Brecon Beacons ultramarathon race report and summer summary


The Brecon Beacons ultramarathon became my main objective for the year. It wasn’t supposed to be this way. Originally Scafell Skyrace was my A race for the year and UTS 50 my B. To cut a long story short I had the archetypal horrendous race at UTS, blown legs and got even more injured in the process. I didn’t recover in time to even make the start line at Scafell. I was gutted. However I searched the internet for a new objective and found this which would bank me some UTMB and ITRA points and also challenge me in a competitive field.

When training started again in July it went well. My leg was healed and I was falling back in love with running. Often running between 10-15 miles mainly along the South West coast path a few times a week plus a session and a long run. I tried to learn from my previous mistake of not listening to my body and belligerently trying to achieve whatever I had written in my diary. I decided to focus on the quality of my training and to not do more than 70 miles a week with a down week every fourth. This was to try to ensure I made it to the start line without any injury problems and didn’t miss big blocks of training altogether sat at home lame.

On the 25th of August I raced the crossing of Dartmoor organised by Pure trail. It is a 34 mile linear route from Belstone to South Brent across the moor. It was one of those rare occasions (for me) where a race goes almost exactly how you dream. I paced it well and had a great battle with a very talented runner called Matt Hart. I finished in 1st in 4hrs 28mins setting a new course record and managing to hit my goal of averaging under 8min mile pace. I was excited for another 3 months of training to really dial in my fitness before the Brecons.

On the whole training went well, I avoided any injuries and managed to hit nearly all my objectives, the only lapse came at Exmouth 10k where some bowel problems I had an ongoing issue with meant that I was hampered and didn’t achieve my targeted time. Overall I was positive and felt like my target of winning the race wasn’t a fantasy.

Race day

As soon as the horn sounded there were four of us. Steve, Mark, Mathew and myself. The first 3 miles are along pan flat canal path. Mathew quickly flew off ahead at what was possibly sub 6min mile pace. The three of us settle into an easy rhythm ticking off the canal averaging 6.54 pace. I knew the first feeling out of one another would come on the 1500ft climb of Tor y Foel. I feel like my main strength is climbing and so decided that I would attack the climbs as I am comparatively slow on the less technical descents and flat sections. I settled into my rhythm and soon overtook Mathew, Steve was by my side the whole way, with Mark tucked in behind us. First test and neither Mark or Steve had shown any weakness. We all descended to Talybont forest together. As we were ticking along the tramway I stopped to go to the toilet and everyone disappeared into the distance. I wasn’t concerned as I thought I would be able to catch them on the ascent of the gap. At the summit I rejoined the main group and we all ran down to checkpoint 2 together. I left first and they soon caught me on the road section to Pencilli, at this point I needed the toilet again and managed to get a thorn in my foot from where the hedge had been flailed. I reached race HQ just as Mark and Steve were setting out to begin their second lap, I was 4 minutes behind, but still confident I would see them again. My legs felt good and I was on my scheduled pace.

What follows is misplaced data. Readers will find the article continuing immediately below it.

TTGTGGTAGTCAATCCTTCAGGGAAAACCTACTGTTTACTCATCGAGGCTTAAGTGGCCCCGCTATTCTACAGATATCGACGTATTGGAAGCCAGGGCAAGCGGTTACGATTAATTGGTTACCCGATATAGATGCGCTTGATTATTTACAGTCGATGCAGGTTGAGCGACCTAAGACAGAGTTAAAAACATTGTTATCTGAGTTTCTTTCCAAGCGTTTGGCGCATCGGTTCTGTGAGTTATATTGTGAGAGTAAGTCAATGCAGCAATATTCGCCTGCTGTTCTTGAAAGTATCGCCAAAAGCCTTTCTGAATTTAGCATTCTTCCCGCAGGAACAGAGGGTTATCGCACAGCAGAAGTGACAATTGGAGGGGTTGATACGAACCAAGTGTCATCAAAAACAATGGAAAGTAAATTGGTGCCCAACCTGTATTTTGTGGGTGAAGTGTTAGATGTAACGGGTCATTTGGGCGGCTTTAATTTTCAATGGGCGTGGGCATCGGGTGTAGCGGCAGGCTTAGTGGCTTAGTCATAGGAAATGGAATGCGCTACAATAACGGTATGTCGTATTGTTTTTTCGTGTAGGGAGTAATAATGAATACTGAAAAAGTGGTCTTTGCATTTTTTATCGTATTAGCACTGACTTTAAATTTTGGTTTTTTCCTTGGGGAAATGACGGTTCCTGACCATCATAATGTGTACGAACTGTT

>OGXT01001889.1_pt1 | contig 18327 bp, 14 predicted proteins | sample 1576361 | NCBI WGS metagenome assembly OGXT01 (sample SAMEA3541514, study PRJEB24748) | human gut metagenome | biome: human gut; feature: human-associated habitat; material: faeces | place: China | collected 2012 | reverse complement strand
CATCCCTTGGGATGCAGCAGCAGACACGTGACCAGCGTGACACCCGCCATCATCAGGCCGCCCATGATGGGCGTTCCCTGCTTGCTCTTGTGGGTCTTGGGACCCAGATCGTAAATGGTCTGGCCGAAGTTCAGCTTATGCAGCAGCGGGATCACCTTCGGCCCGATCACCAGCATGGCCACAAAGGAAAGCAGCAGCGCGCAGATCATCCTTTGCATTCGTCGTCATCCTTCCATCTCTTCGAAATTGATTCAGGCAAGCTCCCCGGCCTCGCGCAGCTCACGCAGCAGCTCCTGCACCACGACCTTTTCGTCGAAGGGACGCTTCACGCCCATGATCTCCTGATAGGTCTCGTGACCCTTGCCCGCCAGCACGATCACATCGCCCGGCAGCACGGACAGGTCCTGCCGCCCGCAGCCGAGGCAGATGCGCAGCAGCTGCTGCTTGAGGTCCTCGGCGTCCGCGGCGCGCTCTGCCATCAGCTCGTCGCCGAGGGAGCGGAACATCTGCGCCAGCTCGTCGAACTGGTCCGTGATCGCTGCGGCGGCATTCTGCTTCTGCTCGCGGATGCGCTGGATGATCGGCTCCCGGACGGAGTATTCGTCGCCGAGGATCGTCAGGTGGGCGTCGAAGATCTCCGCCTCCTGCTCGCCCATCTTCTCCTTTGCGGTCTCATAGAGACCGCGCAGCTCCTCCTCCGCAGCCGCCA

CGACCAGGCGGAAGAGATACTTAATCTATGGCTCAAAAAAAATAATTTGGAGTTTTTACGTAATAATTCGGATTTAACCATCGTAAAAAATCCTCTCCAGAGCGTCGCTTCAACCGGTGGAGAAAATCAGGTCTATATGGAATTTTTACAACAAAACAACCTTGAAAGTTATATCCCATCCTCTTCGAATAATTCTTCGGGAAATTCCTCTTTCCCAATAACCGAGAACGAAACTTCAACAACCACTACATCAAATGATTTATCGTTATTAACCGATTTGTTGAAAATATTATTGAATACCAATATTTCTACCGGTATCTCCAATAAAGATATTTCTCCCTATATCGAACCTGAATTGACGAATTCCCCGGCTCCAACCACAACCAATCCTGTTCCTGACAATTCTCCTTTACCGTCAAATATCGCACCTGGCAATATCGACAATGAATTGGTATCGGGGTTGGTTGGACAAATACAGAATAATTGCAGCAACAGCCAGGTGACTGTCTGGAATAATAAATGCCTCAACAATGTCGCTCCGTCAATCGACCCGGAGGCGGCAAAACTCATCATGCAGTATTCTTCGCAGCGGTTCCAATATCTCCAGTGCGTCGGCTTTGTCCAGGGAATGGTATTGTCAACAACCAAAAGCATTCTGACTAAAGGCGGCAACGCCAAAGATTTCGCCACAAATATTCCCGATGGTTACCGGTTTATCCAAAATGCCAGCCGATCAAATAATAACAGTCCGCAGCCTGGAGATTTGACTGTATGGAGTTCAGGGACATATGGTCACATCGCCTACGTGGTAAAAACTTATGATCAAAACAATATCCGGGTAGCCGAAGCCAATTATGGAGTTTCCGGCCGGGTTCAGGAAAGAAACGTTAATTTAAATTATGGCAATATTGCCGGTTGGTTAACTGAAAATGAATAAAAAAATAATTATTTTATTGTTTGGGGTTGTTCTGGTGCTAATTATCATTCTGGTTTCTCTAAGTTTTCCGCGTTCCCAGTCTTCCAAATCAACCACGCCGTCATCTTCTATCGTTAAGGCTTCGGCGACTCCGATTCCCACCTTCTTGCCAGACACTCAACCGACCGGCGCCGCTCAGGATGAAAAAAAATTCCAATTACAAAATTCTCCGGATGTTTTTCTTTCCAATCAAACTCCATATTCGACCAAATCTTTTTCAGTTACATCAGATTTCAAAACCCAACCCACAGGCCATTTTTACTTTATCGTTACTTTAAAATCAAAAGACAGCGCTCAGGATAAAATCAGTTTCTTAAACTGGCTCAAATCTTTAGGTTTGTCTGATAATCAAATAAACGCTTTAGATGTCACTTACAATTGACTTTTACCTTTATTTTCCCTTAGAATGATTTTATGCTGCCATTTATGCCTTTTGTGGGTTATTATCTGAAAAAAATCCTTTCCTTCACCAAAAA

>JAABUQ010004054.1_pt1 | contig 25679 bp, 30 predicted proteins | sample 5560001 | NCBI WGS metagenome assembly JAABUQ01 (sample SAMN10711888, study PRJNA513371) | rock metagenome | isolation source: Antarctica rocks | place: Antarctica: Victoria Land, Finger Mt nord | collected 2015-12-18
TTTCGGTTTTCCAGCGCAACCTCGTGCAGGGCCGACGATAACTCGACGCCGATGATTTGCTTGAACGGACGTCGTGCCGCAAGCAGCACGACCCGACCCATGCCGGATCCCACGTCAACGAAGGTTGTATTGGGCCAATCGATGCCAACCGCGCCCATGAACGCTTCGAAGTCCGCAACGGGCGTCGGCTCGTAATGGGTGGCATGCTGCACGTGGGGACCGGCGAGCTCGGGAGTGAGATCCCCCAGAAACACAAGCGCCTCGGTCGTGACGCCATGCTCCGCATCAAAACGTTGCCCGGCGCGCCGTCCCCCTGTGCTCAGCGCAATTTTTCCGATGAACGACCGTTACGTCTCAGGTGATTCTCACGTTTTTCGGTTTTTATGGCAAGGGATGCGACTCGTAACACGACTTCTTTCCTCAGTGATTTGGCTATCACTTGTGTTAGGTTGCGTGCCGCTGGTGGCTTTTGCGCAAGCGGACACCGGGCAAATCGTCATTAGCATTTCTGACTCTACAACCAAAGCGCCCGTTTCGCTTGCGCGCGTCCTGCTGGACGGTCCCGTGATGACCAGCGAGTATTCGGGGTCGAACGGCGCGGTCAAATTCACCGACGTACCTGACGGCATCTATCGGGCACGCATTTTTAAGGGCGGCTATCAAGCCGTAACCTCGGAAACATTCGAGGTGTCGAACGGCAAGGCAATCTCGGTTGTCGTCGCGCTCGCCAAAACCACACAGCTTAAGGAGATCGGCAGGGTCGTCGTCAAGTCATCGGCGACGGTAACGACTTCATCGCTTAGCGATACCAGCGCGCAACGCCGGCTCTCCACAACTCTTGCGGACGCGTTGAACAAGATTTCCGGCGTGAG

Catching the others after my pit stop in Talybont forest. Photo by Evan Davies

I attacked the steep climb of Tor y Foel again and retook third position and was sure I was gaining time. I started to feel a pain in my side, where my abdomen met my ribs, I was sure it was just a stitch or some cramping. However the pain became more and more intense and after leaving checkpoint one I had to stop running. I was trying to stay calm, but that didn’t work and I may have shouted and swore a bit whilst I was trying to stretch out my side hoping it would relieve the pain. I knew that any slowing from me would jeopardise any chance of winning. The pain wouldn’t go though. I was hobbling and then walking and trying to decide what to do. I genuinely considered throwing in the towel. I couldn’t see the point of stumbling the remaining 18 miles sliding further back the field in agony. I was amongst the tail end of the marathon runners and as I was bent over on the side of the trail considering my predicament, a kind man came to me to see if I was ok. I told him I was in fact not ok and wasn’t sure what to do. He offered me two painkillers and told me to try again. I took them and started to run a bit. They took the edge off and I started to just enjoy being in the Brecons on a glorious November day running some golden trails. I couldn’t run at full throttle but I did manage to run all the way to the finish and somehow kept hold of third.

Suffering trying to will the pain away and do some running. Photo by Evan Davies

Congratulations to Steve on the win and to Mark for second. They were only separated by 40 seconds at the finish and must of had a back and forth battle all afternoon. Force 12 put on an excellent event and I would highly recommend it to anyone wanting to run an ultra in the UK.

Personally I am frustrated. I know my performance is not representative of my best, but that is ultra-running. It is hard and long and any difficulties encountered are exploited by your competitors. I am looking forward to a rest before training commences again in January.

Kit used
• Hoka one one torrent shoes
• Injinji socks
• North Face better than naked shorts
• Inov-8 Merino base layer
• Salomon S/lab sense 5 pack
• Tailwind nutrition
• Clif Bloks
• Torq gels
• Kellys homemade vegan flapjack

Race route

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